My MIL pulled something like this on ds on our last visit and it gave me a bit of a glimpse into WHY she and dh aren't on good terms (other than this she's been on her best behavior with me and ds, apparently). She asked ds for a kiss and when he refused, she began to plead and finally wound up by saying, "pleeeeez, Gramma will cry if you don't give her a kiss."
I mumbled something like, "that's okay, he's tired" and we left the room and had a simmilar chit-chat, "you don't ever ever have to kiss anyone if you don't want to. . ."
If anyone ever said anything like that to my son or any children I have anything to do with, they'd be very lucky if all they got was a verbal reply from me. My gut instinct is to punch them in the face. Perhaps that's a little extreme, but I remember being that age and feeling so helpless against anyone older than I was. People who manipulate children in this way have the potential to do a great deal more damage to them, in my experience. I will always stand up for my child's right to physical autonomy, and I will teach him to do the same.
My daughter is only 7 months old, but this has me thinking of something, and I wonder if it's the same thing or completely different. My SIL has a 2-year-old, and from the time he was about 12 or 15 months, whenever they left, she'd say to him, "Give grandma a kiss goodbye," and he'd do it. Then "Give grandpa a kiss," and he'd do it. And they had him kiss me and my husband as well. Is this the same kind of forced affection, or is it just a way to teach kids to be affectionate to their grandparents (and in our case, to their aunt and uncle as well)? It seems to me that they're doing it more for the adults' benefit, not the child's. I've been wavering about whether I'll do this with my daughter or not. And if I did it, it would only be with grandparents.) I kind of lean toward NOT doing it. My step-mother and her relatives kiss everybody as soon as they walk in the door, even if they saw you just yesterday, and I can't STAND it. So I don't want to make my daughter do this either.
|Originally posted by oceanbaby
I am glad to know that I'm not the only one who thinks this is incredibly inappropriate, disrespectful, manipulative and dangerous! ... It really makes me shudder to think of kids that are forced to "be polite" in situations like this.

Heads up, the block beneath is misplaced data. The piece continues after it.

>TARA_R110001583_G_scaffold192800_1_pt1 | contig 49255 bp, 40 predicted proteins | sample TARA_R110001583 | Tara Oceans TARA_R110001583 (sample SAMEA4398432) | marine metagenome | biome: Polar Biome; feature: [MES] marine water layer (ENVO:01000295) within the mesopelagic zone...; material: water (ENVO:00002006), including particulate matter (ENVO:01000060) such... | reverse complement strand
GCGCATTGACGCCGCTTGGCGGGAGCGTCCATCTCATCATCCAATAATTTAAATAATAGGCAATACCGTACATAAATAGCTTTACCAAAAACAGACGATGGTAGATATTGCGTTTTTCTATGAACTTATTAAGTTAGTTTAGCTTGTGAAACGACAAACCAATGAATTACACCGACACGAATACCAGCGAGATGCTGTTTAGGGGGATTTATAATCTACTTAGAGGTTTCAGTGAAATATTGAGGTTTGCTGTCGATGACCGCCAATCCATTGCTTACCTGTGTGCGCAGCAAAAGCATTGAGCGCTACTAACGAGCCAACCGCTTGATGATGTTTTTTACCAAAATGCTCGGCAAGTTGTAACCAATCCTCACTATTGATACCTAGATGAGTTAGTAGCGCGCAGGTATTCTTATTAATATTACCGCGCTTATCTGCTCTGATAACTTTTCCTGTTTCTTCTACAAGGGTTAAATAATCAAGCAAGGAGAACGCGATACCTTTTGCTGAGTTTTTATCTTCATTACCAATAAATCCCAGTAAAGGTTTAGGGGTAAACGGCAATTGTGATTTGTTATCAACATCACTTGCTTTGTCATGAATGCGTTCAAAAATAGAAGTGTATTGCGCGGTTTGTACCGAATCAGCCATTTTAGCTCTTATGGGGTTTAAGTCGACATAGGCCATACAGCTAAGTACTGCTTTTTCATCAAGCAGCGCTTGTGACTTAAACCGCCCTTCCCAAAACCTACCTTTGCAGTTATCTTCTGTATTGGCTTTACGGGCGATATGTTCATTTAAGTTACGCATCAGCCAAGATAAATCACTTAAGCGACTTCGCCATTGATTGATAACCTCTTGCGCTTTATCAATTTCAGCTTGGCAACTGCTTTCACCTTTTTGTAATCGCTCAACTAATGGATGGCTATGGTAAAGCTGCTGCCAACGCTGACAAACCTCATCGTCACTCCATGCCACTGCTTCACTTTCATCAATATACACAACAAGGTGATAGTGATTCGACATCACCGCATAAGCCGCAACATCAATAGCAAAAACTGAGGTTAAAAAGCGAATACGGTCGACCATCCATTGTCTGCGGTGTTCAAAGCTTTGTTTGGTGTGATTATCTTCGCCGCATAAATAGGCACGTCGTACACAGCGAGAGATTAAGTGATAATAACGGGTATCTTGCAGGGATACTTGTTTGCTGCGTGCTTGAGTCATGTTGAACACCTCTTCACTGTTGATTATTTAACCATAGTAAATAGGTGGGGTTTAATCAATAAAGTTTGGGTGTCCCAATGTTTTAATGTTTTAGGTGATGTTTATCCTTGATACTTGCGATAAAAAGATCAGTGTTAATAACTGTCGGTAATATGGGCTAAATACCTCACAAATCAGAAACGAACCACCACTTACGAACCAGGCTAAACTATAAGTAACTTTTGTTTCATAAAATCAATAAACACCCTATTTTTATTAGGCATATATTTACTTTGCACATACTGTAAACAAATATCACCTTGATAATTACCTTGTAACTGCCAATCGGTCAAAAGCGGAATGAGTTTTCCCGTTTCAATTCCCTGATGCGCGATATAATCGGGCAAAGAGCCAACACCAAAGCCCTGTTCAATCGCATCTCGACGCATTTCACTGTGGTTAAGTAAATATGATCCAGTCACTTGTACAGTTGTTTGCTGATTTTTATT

ACK!!! I'm with all of you, here. It is incredibly disrespectful of a child to MAKE them hug or kiss someone they obviously don't want to...NOT TO MENTION the maniuplation there! OMG, my stomack is rolling...and it isn't the baby!
Sometimes I will see someone I know in the store and my son will not say A WORD (which is really unusual). I will always pay attention to that.
Thank you for the reminder that children are better raised being HONORED as well as SEEN and HEARD!
And speaking of creating abused kids, her d(amn)h molested all 5 of their kids! So, yeah, I can see how forced affection will create kids who are easily abused. He's passed on now, so I don't have to worry about him hurting ds.
Circumcision is wrong, regardless of gender
It doesn't sound like quite the same thing in y our situation. from the sounds of it the child is not protesting. If he were and were being forced to do it anyway that would be wrong. I don't think it is wrong to ask someone to be effectionate to you (sad but not wrong). The problem with this sort of thing is that they will lack senserity as adults. My cousins are like this. E. goes around giving everyone these fake hugs everytime she leaves. It is just annoying. Her sister gives everyoine a hug before she leaves but you can tell it is because she really like you. E. is just doing what she always does and what she has been taught to do. It is kinda wierd.
The truest answer to violence is love. The truest answer to death is life. The only prevention for violence is for the heart to have no violence within it. We cannot prevent evil through any system devised by mankind. But we can grapple with evil and defeat it, but only with love—real love.
After I said it, I realized that SIL has been molested. No wonder MIL was a little pale.
That said, my MIL forces small hugs out of dd when dd is done being held by her. DD will indicate a desire to get done and MIL will squeeze a hug out of her before she LETS her down. It drives me crazy, but it is not quite big enough of long enough to actually say something. FIL does though. He says "let her go already." Thanks FIL. He says that, though, because he knows that MIL is desperate for affection from DD and he recognizes that she'll just push dd away by coming on to strong. I have never found a good opening to talk about dd's autonomy over her own body. Perhaps I'll use one of the phrases I tend to use with DD, "I am concerned because I see....
|48 members and 8,534 guests|
|averysmomma05 , AwesomeJessica , babybomper , BabyO2014 , blissful_maia , bluefaery , brusselsmama , bubbagirl , Crimson8 , elliha , empoweredparents , EmsMom , Eris , fortmyersrealestate , happyhats , iceface , Ivymom , jesicajessy192 , joandsarah77 , katelove , lilmissgiggles , LiLStar , MamaAnnisi , mariasheehan , MeepyCat , Milk8shake , minerva23 , momwytch , NaturallyKait , neemoomommy , newmamalizzy , oaksie68 , primalmom , Rosehip , SandiMae , sarafl , shantimama , Smokering , sofreshsoclean , SplashingPuddle , spunk , Tigerle , TrishWSU , virginamom , Yfbs1616 , zebra15|
|Most users ever online was 449,755, 06-25-2014 at 12:21 PM.|